Lightning Strikes Twice – Ed Quigley talks magic and music ahead of two Brian Lightning shows

Words by Billy Beale / Pics by Conor Wells, Rosie Sco, Ben Dornan

You might have crossed paths with Brian Lightning already.

Whether you’ve seen him in Grand Central Station wearing some ambiguous signage, performing songs and magic at various Birmingham gig venues, or simply a funny video on social media, the chances are that you’re familiar with the disco-era Pierrot and his bold black geometric face paint.

If you’re unlucky you might have had dealings with the dastardly Frankie S. Gasspipe.

On the 10 May ‘The Life of Brian Lightning’ will be a show celebrating the life of this mysterious magical crooner. One week later, on 17 May, ‘The Death of Brian Lightning’ mourns him. Both shows are at Digbeth’s Centrala – with links to more info and ticket sales at the end of this interview.

Life and death… music and magic? Who is Brian Lightning? Billy Beale caught up with the mind behind the character – musician and magician Ed Quigley – in an attempt to ascertain just what it’s all about.

“The idea for Brian came from a frustration with my onstage persona in previous acts and bands,” explains Ed Quigley.

“I was trying to act aloof and cooler than my own music, but it only served to make me anxious. But when I would do a magic show I felt more of a connection. It felt like ‘me’. Blending the two helps me feel more at home in what I’m doing.”

Artists throughout history have used personas to empower themselves and their work. Ed and his characters exist alongside Steve Coogan and Alan Partridge, or David Bowie’s various personas. But the fusion of sleight-of-hand and artful pop is something you’re unlikely to find anywhere except at a Brian Lightning show.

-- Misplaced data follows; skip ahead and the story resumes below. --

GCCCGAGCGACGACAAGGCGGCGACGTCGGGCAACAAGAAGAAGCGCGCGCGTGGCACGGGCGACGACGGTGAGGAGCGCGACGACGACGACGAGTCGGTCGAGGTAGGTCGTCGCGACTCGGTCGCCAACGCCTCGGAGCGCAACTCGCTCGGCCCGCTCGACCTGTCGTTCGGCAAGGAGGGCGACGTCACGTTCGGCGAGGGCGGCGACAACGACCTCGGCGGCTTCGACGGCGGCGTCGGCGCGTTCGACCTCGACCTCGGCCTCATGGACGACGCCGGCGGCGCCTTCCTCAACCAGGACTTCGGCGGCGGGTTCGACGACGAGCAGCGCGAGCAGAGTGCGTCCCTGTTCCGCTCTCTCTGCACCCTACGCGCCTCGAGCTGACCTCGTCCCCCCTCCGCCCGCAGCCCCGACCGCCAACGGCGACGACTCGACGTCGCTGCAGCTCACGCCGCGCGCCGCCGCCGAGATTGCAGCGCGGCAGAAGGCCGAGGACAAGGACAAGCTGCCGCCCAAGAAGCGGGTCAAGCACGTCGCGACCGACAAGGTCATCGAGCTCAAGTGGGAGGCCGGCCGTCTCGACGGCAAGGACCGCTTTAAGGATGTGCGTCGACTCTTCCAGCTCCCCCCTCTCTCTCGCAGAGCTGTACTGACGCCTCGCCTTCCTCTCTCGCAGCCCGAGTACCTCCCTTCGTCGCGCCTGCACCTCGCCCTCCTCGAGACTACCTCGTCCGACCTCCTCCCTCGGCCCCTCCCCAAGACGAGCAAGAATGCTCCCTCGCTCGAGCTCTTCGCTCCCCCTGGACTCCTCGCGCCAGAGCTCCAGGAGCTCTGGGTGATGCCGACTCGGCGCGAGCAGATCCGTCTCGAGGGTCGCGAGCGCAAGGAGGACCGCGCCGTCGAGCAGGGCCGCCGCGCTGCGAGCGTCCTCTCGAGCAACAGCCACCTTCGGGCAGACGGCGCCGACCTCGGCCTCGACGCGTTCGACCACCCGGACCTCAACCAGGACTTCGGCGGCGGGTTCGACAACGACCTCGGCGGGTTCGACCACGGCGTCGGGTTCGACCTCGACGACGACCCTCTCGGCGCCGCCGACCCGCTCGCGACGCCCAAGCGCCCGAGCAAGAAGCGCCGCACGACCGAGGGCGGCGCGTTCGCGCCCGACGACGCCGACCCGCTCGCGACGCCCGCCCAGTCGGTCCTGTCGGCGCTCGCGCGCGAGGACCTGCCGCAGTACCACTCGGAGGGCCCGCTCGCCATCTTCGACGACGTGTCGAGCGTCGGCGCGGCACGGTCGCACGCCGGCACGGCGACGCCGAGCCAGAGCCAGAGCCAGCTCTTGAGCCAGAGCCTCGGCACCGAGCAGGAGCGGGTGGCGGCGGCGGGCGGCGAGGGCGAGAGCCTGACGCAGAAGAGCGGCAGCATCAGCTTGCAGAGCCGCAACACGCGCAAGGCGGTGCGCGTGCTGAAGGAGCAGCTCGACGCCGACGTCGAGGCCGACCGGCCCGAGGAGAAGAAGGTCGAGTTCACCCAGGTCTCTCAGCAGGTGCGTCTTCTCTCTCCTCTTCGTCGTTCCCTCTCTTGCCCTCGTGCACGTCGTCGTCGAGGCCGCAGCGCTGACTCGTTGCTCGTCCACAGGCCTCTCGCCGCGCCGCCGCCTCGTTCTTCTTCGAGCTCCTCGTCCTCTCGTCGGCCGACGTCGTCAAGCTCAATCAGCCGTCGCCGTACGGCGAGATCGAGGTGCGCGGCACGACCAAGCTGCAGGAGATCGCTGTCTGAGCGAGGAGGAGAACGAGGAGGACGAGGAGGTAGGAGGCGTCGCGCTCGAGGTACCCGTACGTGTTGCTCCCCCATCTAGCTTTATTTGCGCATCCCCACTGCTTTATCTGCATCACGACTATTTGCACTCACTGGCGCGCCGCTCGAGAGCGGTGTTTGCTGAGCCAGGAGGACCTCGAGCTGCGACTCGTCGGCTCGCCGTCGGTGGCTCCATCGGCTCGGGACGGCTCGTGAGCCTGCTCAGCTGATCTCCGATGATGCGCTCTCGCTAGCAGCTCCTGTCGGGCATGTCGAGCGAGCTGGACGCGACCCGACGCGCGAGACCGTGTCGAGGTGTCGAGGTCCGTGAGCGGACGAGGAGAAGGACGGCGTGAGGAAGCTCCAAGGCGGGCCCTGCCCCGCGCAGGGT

“Brian’s a vessel for me to communicate my ideas. I relate to him quite a lot. After a while it does feel like it’s just ‘me’.

“Frankie Gasspipe is where I can completely separate myself and dive into the character. That’s always good fun and gives me an opportunity to do more of the glam rock things I would do in my previous band Cave Girl.”

Quiqley adds: “We get compared to a lot of genre-defying artists like Alex Cameron or Gorrilaz. I think having the two characters, some songs lean more towards heavier rock and roll for Frankie Gasspipe.

“Brian has got more love songs and ballads. A little bit like Pulp’s more romantic songs.

“You write songs for yourself; you have to like it and if the audience don’t then they don’t. Whereas magic is the other way around. It’s all about what people will think and how they respond. That creates an interesting atmosphere to write in. The songs are still pretty personal, if not to me then to the character.

“I don’t think about how they come across to an audience in the way I do with magic.

“Occasionally we will write a piece of music for a trick. It can help keep the show flowing rather than talking through a trick for four minutes.”

It’s hard to say if the blending of music, magic, and theatre would work as well as it does if the songs were in a different style. The mournful whirrs of an old organ makes Brian and their songs seem like they were frozen in an unremembered corner of the late 1970s and only recently defrosted.

Ed Quigley continues: “It started with the organ I got from a charity shop in Kings Heath, an Electone FE30. It had bass pedals, drum machines.